Twenty-Seven Percent: Describing the Index of Discrimination

July 23, 2015 Aaron Dewald

This post and accompanying video is part three in a series of four by Aaron Dewald, Associate Director, Center for Innovation in Legal Education, University of Utah College of Law. Watch his second video, and then read his article below regarding how to calculate the index of discrimination.

The index of discrimination goes a step beyond item difficulty. Simply put, the index of discrimination determines how well the question can tell the difference between high and low performers. The index of discrimination will really come in handy when we need to decide whether or not our question is good at telling who is understanding the topic, and who is not – thus discrimination.

The index of discrimination begins by calculating the total quiz score for each student and sorting them from high to low.

Next, based on the final test rankings, we group the top 27% and call them high performers and the bottom 27% and call them low performers.

Then, for each question, we calculate the item difficulty for each group. The number in each group who answered it correctly over the total number in the group.

Finally, you subtract the calculated difficulty of the bottom group from the top group. Voila! You have your index of discrimination for the item.

So, what’s a good index of discrimination? As we talked about for item difficulty, you’ll never pin anyone down into telling you there are definite cutoffs, however, we can start off with some general rules of thumb. These rules are based on Crocker and Algina (2008).

Anything lower than 0 should be rewritten or discarded.  An item that is is said to be negatively discriminating.

An index of discrimination that hovers around .2 is generally a bottom threshold. Anything between 0 and .20 -ish isn’t really doing a very good job at telling us the difference between high and low performers. But, this doesn’t mean an question that has a .07 discrimination index is bad.

As we get up to .4, .5, or .6 we’re in great discrimination territory. These questions do a great job of differentiating high and low performers. Realistically, you might see a lot of your best questions somewhere in this range.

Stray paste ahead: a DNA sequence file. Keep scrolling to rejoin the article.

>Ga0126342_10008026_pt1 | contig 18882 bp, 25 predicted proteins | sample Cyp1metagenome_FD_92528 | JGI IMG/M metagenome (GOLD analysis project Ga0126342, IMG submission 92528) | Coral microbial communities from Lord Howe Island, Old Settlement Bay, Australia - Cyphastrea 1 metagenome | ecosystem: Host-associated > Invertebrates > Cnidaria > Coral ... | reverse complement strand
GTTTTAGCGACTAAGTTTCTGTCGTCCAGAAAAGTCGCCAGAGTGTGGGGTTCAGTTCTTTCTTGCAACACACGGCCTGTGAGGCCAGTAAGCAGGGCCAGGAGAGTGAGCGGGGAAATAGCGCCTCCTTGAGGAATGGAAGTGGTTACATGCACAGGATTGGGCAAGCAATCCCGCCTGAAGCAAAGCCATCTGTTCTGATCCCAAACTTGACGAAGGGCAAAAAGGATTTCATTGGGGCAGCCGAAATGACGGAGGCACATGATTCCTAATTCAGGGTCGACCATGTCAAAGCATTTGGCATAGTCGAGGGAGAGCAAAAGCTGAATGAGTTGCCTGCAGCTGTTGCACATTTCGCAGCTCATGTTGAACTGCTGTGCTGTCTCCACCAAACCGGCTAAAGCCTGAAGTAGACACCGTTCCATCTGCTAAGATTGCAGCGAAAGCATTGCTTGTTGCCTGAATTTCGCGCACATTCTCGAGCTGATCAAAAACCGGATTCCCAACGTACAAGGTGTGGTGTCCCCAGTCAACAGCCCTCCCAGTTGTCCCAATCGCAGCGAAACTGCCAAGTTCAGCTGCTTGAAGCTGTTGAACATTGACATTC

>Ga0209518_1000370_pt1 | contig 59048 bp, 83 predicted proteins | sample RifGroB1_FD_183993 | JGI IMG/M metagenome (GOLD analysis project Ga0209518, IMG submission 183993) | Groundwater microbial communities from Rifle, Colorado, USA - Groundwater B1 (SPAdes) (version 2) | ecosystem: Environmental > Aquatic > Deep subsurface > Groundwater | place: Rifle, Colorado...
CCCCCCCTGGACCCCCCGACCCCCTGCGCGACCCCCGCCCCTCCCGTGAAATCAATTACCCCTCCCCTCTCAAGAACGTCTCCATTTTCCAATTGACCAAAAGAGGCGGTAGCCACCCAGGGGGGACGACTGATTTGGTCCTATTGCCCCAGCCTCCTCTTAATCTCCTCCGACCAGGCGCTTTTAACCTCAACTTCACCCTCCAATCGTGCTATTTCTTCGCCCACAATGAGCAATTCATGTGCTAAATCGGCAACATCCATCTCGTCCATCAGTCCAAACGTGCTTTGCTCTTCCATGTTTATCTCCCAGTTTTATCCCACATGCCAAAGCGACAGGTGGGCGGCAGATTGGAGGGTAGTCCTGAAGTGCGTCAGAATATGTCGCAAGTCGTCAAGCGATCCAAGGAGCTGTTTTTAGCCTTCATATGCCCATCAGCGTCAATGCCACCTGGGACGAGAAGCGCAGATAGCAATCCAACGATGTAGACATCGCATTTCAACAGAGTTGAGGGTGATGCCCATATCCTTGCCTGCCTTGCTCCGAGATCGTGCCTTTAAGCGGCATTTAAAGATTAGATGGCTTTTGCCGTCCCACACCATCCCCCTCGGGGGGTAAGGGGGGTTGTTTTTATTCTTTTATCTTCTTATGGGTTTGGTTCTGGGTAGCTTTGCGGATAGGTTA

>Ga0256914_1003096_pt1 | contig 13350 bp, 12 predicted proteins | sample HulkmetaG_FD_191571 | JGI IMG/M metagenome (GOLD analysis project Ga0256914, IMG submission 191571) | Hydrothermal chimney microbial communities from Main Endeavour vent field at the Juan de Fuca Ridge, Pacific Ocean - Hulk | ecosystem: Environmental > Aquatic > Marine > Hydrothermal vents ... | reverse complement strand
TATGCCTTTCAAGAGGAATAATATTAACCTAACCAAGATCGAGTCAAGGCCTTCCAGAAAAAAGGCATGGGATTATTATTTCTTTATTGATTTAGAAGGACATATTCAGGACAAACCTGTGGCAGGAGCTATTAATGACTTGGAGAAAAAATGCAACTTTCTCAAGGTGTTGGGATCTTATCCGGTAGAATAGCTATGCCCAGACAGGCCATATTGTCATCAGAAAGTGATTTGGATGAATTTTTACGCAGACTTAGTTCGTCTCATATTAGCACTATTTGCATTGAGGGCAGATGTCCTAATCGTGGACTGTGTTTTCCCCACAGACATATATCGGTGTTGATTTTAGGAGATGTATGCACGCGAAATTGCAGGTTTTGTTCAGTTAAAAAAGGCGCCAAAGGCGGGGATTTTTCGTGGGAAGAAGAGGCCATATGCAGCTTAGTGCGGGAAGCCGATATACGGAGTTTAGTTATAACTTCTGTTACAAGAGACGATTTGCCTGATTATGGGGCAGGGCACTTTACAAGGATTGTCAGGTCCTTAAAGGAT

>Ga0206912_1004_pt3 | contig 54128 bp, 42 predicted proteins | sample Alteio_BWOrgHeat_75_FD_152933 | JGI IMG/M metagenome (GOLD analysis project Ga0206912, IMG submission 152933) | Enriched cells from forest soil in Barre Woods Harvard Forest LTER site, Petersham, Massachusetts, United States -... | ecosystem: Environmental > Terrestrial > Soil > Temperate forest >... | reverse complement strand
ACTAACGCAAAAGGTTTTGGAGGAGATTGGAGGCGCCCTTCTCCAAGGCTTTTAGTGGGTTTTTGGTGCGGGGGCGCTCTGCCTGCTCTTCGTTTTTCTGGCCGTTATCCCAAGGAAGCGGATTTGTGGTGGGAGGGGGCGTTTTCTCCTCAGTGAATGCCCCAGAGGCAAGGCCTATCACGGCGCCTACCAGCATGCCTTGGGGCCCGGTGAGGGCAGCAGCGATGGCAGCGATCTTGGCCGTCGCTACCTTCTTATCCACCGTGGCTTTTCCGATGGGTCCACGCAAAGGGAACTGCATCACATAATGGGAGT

An index of discrimination that equals 1 is said to be perfectly discriminating. This is our golden unicorn because, let’s be realistic, you’re rarely going to have questions that are perfectly discriminating.

Examples using the Index of Discrimination

Let’s assume for columns two and three that we’ve already taken the top and bottom 27% based on their total quiz score and calculated the difficulty level for each group. The fourth column, the index of discrimination, is found by subtracting the bottom difficulty from the top difficulty.


index-of-discrimination

Question 1 is negatively discriminating. A greater proportion of the bottom 27% got it right when compared to the top. This question likely needs to be rewritten or thrown out.

Question 2 isn’t bad. It’s right against that bottom threshold we’ve set, so we might want to take a quick look at it to see if there are any improvements we can make.

Question 3 is a great question as it is realistically able to tell top performers from bottom performers. I’m going to look at the topic of this question, how I wrote the question, and use it to understand what my good students know that my lower ones don’t, and also try to emulate the style of the question on others to improve all of my items.

Question 4 could be a pretty lousy question as it’s not telling us much between top and bottom – but! this is ok if it’s a mastery level question, but otherwise we might want to look at it to see

Question 5 is our golden unicorn… nearly perfectly discriminating.

Stay tuned for the last video/blog post. Subscribe above to have everything delivered straight to your inbox, or, register here for an upcoming Twitter Chat hosted by Aaron himself!

 

About the Author

Aaron Dewald

Aaron is currently a Ph.D. candidate in learning science, which gives him a unique perspective on technology use in pedagogical situations. Aaron received his B.S. in Information Systems from North Dakota State University in 2001, and his M.Ed. in Instructional Design and Educational Technology from the University of Utah in 2010.

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